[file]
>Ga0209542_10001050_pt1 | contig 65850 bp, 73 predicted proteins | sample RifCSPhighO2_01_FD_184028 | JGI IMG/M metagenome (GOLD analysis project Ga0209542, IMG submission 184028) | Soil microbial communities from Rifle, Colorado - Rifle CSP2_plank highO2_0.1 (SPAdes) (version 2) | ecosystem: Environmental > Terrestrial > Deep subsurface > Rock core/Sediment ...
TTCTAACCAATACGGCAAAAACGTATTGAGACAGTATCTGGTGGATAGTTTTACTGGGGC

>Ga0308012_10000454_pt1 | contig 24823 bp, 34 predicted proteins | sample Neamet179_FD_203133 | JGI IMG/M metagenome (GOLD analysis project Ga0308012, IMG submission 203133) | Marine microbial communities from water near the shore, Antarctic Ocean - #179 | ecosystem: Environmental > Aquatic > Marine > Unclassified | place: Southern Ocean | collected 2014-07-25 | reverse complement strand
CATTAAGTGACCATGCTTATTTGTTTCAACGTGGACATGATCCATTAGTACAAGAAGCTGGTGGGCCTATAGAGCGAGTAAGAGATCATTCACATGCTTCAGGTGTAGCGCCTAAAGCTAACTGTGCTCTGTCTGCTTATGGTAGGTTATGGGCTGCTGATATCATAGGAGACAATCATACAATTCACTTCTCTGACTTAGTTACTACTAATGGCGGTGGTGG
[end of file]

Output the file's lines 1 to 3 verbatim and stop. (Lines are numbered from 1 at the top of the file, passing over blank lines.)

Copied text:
>Ga0209542_10001050_pt1 | contig 65850 bp, 73 predicted proteins | sample RifCSPhighO2_01_FD_184028 | JGI IMG/M metagenome (GOLD analysis project Ga0209542, IMG submission 184028) | Soil microbial communities from Rifle, Colorado - Rifle CSP2_plank highO2_0.1 (SPAdes) (version 2) | ecosystem: Environmental > Terrestrial > Deep subsurface > Rock core/Sediment ...
TTCTAACCAATACGGCAAAAACGTATTGAGACAGTATCTGGTGGATAGTTTTACTGGGGC

>Ga0308012_10000454_pt1 | contig 24823 bp, 34 predicted proteins | sample Neamet179_FD_203133 | JGI IMG/M metagenome (GOLD analysis project Ga0308012, IMG submission 203133) | Marine microbial communities from water near the shore, Antarctic Ocean - #179 | ecosystem: Environmental > Aquatic > Marine > Unclassified | place: Southern Ocean | collected 2014-07-25 | reverse complement strand